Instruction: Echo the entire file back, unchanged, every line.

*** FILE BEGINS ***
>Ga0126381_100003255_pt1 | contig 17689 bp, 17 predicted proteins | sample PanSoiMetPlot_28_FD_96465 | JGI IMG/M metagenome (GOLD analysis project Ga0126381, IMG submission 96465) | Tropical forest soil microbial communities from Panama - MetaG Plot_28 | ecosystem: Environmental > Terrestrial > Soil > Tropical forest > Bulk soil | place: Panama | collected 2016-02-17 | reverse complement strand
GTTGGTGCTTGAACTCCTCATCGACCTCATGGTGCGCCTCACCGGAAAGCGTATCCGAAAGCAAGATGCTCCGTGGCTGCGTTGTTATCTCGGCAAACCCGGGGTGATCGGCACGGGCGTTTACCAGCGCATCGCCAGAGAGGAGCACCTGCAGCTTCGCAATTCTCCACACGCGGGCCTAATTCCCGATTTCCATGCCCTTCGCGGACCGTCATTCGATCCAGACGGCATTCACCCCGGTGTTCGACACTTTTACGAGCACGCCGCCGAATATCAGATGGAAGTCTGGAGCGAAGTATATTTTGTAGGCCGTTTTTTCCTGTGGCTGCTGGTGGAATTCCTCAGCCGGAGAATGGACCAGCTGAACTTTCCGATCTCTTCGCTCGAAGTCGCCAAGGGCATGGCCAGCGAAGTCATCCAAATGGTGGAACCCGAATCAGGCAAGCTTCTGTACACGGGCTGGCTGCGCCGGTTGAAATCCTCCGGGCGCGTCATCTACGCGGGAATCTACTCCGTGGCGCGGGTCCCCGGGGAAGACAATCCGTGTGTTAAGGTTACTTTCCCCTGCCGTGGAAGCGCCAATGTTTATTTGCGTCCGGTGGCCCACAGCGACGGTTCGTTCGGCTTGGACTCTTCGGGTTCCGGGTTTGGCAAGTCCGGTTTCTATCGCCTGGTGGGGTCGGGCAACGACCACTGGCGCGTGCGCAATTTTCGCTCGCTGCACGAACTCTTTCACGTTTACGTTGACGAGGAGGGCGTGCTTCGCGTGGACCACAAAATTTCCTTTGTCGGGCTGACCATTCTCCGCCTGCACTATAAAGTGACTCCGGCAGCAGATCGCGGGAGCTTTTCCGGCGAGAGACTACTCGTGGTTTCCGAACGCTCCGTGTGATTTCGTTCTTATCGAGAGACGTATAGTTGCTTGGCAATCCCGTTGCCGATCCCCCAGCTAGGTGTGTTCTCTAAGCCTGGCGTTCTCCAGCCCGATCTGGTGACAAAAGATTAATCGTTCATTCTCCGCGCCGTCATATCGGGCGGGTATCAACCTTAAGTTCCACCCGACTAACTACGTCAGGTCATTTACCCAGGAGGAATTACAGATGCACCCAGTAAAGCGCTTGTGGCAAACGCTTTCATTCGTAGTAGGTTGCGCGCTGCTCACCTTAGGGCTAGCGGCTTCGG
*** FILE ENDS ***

>Ga0126381_100003255_pt1 | contig 17689 bp, 17 predicted proteins | sample PanSoiMetPlot_28_FD_96465 | JGI IMG/M metagenome (GOLD analysis project Ga0126381, IMG submission 96465) | Tropical forest soil microbial communities from Panama - MetaG Plot_28 | ecosystem: Environmental > Terrestrial > Soil > Tropical forest > Bulk soil | place: Panama | collected 2016-02-17 | reverse complement strand
GTTGGTGCTTGAACTCCTCATCGACCTCATGGTGCGCCTCACCGGAAAGCGTATCCGAAAGCAAGATGCTCCGTGGCTGCGTTGTTATCTCGGCAAACCCGGGGTGATCGGCACGGGCGTTTACCAGCGCATCGCCAGAGAGGAGCACCTGCAGCTTCGCAATTCTCCACACGCGGGCCTAATTCCCGATTTCCATGCCCTTCGCGGACCGTCATTCGATCCAGACGGCATTCACCCCGGTGTTCGACACTTTTACGAGCACGCCGCCGAATATCAGATGGAAGTCTGGAGCGAAGTATATTTTGTAGGCCGTTTTTTCCTGTGGCTGCTGGTGGAATTCCTCAGCCGGAGAATGGACCAGCTGAACTTTCCGATCTCTTCGCTCGAAGTCGCCAAGGGCATGGCCAGCGAAGTCATCCAAATGGTGGAACCCGAATCAGGCAAGCTTCTGTACACGGGCTGGCTGCGCCGGTTGAAATCCTCCGGGCGCGTCATCTACGCGGGAATCTACTCCGTGGCGCGGGTCCCCGGGGAAGACAATCCGTGTGTTAAGGTTACTTTCCCCTGCCGTGGAAGCGCCAATGTTTATTTGCGTCCGGTGGCCCACAGCGACGGTTCGTTCGGCTTGGACTCTTCGGGTTCCGGGTTTGGCAAGTCCGGTTTCTATCGCCTGGTGGGGTCGGGCAACGACCACTGGCGCGTGCGCAATTTTCGCTCGCTGCACGAACTCTTTCACGTTTACGTTGACGAGGAGGGCGTGCTTCGCGTGGACCACAAAATTTCCTTTGTCGGGCTGACCATTCTCCGCCTGCACTATAAAGTGACTCCGGCAGCAGATCGCGGGAGCTTTTCCGGCGAGAGACTACTCGTGGTTTCCGAACGCTCCGTGTGATTTCGTTCTTATCGAGAGACGTATAGTTGCTTGGCAATCCCGTTGCCGATCCCCCAGCTAGGTGTGTTCTCTAAGCCTGGCGTTCTCCAGCCCGATCTGGTGACAAAAGATTAATCGTTCATTCTCCGCGCCGTCATATCGGGCGGGTATCAACCTTAAGTTCCACCCGACTAACTACGTCAGGTCATTTACCCAGGAGGAATTACAGATGCACCCAGTAAAGCGCTTGTGGCAAACGCTTTCATTCGTAGTAGGTTGCGCGCTGCTCACCTTAGGGCTAGCGGCTTCGG